Sun Microsystems has won the battle over the acceptance of Java as the dominant programming language, beating Microsoft.
Speaking at Sun's Java Enterprise Solutions Symposium in Paris last week, Daryl Plummer, senior analyst at the Gartner Group, said: 'Java fragmentation has forestalled. Microsoft has been losing ground in controlling Java - you could even say it has lost the war.
'Microsoft has moved away from Java. It's no longer about Java versus Microsoft,' he said. 'There are no other serious competitors - nothing else is suited to network-oriented computing. Without cross platform you cannot build for an internet economy.'
However, Plummer warned that while Microsoft had moved away from dominating the programming language, it would still be a force for Sun to reckon with as it builds up Java-based applications.
'Microsoft is a strong tools company,' he said. 'Sun will still have to contend with Microsoft, whether it be with Visual Basic or some other programming language such as Cool.'
Plummer believed that Java was suitable for vital applications. 'The focus on Java is changing from client to server, from applet-based to server-based development, and from simplified to mission critical.'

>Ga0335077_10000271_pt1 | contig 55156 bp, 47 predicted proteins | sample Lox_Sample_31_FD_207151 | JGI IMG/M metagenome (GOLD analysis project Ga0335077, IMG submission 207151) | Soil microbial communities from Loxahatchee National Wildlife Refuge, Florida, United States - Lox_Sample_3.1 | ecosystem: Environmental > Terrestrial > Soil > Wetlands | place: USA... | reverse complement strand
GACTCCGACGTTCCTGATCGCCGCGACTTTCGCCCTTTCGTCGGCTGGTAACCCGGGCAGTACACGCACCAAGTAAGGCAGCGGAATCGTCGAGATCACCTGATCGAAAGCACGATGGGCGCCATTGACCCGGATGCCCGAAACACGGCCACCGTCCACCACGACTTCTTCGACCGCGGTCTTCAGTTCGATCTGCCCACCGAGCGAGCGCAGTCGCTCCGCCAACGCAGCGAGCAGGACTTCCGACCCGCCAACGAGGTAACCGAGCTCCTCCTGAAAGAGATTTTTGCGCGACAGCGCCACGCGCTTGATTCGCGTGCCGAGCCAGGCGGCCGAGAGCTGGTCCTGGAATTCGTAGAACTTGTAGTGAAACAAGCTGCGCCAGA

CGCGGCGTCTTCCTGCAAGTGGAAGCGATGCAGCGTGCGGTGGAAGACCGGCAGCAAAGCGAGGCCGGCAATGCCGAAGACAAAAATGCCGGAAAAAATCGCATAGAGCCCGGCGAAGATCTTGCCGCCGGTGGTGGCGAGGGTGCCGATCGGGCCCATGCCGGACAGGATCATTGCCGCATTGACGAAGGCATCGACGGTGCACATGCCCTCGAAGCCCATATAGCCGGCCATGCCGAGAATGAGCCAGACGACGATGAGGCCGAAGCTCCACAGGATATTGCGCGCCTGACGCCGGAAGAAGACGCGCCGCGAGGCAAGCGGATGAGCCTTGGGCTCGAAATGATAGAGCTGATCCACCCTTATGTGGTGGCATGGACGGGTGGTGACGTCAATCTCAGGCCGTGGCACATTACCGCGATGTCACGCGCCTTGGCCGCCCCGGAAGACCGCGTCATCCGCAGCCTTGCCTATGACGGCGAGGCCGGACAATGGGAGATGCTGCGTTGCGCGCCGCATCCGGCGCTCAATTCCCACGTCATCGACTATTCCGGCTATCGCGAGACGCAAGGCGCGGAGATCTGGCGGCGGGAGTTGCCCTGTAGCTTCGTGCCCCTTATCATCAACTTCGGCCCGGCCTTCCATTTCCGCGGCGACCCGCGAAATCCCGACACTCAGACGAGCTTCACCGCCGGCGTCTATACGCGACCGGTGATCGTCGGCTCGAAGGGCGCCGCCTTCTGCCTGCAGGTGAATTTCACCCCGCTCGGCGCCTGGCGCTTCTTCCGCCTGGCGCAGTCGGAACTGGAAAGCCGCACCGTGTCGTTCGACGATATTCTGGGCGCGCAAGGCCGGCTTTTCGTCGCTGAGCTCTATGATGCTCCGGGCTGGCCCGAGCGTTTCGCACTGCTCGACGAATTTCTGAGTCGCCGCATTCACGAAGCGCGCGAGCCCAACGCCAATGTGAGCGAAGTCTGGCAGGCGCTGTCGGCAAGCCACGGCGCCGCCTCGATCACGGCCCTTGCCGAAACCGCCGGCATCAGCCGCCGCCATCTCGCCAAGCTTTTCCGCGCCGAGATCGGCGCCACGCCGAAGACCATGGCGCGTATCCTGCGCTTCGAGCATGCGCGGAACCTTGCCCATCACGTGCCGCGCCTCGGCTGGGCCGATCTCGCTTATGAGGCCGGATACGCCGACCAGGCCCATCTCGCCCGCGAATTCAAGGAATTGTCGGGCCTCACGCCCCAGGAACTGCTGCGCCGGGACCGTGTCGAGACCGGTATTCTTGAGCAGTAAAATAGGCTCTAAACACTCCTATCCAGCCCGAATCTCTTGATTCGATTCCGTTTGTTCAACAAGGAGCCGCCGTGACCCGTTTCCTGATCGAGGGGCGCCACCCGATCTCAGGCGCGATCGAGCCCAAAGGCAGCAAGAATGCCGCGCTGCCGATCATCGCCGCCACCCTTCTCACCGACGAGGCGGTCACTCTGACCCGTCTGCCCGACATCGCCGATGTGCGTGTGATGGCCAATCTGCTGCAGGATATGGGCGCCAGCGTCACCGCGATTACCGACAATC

He added that Java will become the most popular programming language and platform technology for network computing applications until at least 2003. Plummer said that over the next few years, use of Java would be highest in the middle areas of application development and deployment rather than the client or data end.
He estimated there will be a sharp upturn in certified Java developers in the run-up to the millennium. Of the one million Java developers worldwide today, Plummer said that between 500,000 and 600,000 are casual applet builders, 250,000 to 300,000 are serious developers and about 50,000 are certified Java developers.
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